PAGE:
Kawasaki to Build World’s 1st Hydrogen-powered Tanker

The Yomiuri Shimbun
An artist’s rendering of a large-scale, hydrogen-powered tanker to be built by Kawasaki Heavy Industries Ltd.

Kawasaki Heavy Industries Ltd. plans to construct the first large-scale tanker in the world to carry and be fueled by liquefied hydrogen, which is seeing growing demand as a fuel for power generation, The Yomiuri Shimbun has learned.

The company plans to complete the project by the end of fiscal 2026 as the shipbuilding industry faces stricter environmental regulations. The vessel will be the first to use the hydrogen for fuel instead of heavy oil.

The government is also on board the project, with plans to support development through subsidies.

The construction costs are estimated at about ¥60 billion for the vessel, which will be about 300 meters in length and about 50 meters wide. It compares in size with 130,000-ton liquefied natural gas carriers.

Kawasaki Heavy is looking into adapting its own technology to power the ship, using steam generated by burning hydrogen to turn the turbines.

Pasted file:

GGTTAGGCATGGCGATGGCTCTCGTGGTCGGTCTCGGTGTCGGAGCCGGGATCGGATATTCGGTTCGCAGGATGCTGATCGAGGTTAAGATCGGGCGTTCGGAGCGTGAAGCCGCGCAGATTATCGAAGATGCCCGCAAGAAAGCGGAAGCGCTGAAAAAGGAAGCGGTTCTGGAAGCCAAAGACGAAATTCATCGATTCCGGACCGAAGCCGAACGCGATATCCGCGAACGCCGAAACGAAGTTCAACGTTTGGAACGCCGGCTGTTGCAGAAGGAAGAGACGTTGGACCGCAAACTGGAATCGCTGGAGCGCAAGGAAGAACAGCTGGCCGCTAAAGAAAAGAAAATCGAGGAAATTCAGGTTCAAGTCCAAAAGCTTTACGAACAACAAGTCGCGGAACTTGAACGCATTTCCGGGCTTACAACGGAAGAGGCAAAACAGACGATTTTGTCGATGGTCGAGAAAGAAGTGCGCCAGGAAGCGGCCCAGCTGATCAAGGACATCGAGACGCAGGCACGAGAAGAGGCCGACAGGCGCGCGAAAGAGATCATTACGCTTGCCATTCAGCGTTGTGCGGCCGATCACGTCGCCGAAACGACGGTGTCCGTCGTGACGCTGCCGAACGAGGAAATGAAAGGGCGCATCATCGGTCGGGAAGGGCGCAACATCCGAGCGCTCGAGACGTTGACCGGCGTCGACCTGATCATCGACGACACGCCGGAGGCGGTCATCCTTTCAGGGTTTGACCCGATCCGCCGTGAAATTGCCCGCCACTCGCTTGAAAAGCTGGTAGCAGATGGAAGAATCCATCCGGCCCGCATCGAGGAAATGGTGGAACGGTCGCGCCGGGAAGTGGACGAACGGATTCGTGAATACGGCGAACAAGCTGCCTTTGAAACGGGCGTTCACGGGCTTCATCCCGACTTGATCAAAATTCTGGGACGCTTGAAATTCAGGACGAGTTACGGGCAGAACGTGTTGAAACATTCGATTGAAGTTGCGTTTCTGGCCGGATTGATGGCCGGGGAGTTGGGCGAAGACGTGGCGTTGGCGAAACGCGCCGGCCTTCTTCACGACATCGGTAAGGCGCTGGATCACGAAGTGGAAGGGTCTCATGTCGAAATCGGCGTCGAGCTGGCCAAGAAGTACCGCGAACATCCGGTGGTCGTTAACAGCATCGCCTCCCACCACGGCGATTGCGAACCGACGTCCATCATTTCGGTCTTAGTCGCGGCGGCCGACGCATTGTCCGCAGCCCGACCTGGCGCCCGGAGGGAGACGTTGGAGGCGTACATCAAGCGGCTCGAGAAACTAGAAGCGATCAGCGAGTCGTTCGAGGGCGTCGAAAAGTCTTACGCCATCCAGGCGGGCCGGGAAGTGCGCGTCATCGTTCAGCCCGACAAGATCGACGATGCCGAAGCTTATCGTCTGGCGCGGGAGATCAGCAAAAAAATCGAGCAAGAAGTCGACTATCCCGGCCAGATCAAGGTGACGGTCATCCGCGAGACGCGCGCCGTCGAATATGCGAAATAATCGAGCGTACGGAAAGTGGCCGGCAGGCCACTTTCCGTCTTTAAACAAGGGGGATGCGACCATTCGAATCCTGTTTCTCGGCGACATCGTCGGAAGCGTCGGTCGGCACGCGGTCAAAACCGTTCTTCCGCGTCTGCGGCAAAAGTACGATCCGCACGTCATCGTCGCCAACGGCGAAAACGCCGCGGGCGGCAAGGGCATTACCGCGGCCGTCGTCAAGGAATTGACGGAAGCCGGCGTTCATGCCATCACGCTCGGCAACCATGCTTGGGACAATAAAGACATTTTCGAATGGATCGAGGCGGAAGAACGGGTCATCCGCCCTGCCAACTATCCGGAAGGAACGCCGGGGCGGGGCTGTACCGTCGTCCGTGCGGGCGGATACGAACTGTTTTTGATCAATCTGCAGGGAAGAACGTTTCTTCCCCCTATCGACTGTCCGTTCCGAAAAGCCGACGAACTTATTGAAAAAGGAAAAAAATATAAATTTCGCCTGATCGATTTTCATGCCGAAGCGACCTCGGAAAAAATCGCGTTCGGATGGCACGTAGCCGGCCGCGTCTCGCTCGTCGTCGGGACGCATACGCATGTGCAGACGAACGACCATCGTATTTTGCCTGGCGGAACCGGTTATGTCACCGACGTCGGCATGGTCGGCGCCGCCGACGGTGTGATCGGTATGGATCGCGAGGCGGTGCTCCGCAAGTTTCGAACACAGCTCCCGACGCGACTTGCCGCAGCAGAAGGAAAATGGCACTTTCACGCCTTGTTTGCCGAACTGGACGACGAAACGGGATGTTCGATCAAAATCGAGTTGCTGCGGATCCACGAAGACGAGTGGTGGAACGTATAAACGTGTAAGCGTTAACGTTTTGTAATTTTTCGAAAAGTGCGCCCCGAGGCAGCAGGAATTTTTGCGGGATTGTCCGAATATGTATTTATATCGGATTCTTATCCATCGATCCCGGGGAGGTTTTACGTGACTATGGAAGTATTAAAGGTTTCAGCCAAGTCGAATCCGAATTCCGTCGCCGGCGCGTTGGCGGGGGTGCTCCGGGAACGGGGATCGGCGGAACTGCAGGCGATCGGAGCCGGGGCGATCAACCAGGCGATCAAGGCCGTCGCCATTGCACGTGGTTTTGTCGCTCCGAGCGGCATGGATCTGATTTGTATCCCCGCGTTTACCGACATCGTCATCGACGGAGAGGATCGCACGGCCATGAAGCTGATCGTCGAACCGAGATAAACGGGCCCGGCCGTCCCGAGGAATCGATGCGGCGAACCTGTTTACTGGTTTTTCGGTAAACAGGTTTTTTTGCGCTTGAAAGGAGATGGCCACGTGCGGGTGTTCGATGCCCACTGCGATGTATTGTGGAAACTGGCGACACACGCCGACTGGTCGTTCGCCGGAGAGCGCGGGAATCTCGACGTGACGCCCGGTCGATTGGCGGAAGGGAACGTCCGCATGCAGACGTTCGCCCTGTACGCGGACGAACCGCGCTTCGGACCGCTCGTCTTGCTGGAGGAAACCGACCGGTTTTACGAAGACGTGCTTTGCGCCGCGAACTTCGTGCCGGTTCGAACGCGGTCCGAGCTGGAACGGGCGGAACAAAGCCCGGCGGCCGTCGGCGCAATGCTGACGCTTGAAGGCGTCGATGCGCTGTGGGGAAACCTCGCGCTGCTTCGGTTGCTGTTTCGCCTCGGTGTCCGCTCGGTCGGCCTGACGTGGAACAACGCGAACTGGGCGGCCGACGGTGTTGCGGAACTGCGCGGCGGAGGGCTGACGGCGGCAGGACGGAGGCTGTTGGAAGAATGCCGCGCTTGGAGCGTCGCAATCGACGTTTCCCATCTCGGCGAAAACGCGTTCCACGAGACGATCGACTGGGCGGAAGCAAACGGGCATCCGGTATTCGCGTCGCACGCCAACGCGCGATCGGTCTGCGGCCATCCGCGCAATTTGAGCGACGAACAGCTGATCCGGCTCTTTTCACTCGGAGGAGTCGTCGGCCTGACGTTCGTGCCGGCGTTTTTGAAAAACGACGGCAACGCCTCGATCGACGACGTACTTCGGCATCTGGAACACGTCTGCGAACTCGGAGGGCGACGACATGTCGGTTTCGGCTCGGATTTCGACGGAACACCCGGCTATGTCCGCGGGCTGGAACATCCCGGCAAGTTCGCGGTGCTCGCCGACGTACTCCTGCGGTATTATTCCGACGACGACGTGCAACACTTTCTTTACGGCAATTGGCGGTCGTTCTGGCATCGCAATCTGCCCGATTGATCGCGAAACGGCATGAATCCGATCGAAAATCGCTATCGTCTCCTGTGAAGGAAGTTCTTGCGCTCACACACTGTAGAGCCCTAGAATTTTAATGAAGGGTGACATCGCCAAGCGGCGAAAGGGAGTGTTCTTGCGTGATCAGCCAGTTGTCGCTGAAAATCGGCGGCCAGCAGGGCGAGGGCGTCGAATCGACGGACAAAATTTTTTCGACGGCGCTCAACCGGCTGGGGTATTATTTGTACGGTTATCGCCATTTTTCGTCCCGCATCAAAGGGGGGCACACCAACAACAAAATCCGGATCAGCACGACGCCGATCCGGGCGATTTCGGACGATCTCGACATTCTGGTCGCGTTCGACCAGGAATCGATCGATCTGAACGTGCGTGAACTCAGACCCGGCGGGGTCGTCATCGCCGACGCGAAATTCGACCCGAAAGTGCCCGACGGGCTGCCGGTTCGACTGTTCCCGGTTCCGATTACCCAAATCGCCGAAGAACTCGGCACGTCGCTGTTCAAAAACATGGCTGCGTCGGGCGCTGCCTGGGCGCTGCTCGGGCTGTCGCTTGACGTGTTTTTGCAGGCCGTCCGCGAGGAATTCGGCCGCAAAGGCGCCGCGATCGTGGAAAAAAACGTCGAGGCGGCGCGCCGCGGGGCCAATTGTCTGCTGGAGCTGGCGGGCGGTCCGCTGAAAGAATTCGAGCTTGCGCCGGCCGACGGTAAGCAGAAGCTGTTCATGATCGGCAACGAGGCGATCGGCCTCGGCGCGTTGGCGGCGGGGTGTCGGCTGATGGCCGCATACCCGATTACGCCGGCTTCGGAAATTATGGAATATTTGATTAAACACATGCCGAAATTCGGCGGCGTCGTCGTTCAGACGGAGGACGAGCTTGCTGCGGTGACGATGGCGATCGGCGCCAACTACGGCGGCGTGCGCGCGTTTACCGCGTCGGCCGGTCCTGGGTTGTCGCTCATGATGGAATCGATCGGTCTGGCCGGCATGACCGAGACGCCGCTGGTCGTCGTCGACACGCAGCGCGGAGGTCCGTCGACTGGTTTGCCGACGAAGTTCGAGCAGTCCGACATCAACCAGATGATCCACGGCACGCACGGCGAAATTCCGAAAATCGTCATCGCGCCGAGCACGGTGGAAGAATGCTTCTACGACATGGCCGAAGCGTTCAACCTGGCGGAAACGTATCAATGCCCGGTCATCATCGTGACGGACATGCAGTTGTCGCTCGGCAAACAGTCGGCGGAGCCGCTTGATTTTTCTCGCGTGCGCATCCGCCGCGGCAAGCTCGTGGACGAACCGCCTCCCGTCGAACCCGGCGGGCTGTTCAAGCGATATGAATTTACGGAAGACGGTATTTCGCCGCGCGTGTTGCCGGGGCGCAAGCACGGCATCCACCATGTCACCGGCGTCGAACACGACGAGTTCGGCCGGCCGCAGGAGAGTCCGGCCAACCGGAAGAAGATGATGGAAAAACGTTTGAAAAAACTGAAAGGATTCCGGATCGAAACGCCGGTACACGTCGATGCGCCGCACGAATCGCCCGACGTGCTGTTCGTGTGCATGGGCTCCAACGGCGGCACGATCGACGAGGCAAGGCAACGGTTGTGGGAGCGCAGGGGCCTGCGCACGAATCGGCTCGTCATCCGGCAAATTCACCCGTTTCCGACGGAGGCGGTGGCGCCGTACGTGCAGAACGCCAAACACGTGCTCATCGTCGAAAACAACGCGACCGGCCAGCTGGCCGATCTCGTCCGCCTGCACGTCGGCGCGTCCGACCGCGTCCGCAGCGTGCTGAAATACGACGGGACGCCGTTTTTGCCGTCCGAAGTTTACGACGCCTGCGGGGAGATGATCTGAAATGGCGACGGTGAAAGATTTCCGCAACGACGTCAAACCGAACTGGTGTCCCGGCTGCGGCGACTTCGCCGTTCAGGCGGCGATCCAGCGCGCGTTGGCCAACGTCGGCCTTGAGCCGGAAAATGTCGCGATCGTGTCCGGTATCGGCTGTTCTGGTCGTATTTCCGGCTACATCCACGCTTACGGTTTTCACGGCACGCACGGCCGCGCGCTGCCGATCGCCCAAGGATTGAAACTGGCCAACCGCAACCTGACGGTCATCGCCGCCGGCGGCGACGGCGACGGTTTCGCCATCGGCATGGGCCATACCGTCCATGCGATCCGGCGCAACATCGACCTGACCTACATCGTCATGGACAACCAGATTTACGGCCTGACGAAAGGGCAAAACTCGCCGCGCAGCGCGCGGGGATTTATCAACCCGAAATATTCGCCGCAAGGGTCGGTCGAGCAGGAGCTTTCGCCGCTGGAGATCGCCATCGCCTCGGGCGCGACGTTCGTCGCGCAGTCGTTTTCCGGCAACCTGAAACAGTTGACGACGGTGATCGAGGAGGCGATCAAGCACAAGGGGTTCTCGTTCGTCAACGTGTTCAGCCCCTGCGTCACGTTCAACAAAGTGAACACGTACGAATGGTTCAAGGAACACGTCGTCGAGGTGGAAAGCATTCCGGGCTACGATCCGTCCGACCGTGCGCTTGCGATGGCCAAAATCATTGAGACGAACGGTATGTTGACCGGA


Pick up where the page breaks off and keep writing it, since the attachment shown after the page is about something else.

Currently, most large vessels use heavy oil as a power source for engines or steam turbines. As they emit large amounts of carbon dioxide while at sea, the International Maritime Organization has been tightening environmental regulations on ships.

Kawasaki Heavy aims to market the vessel to shipping companies by pointing out its high environmental performance to differentiate itself from major shipbuilders in China and South Korea.

The company plans to equip the tankers with up to four tanks capable of holding a total of 40,000 cubic meters of liquefied hydrogen.

With the government setting a target of increasing consumption of hydrogen from the current 2 million tons per year to 3 million tons by the end of 2030, Kawasaki Heavy determined that demand for large-scale vessels for importing hydrogen will increase in the future.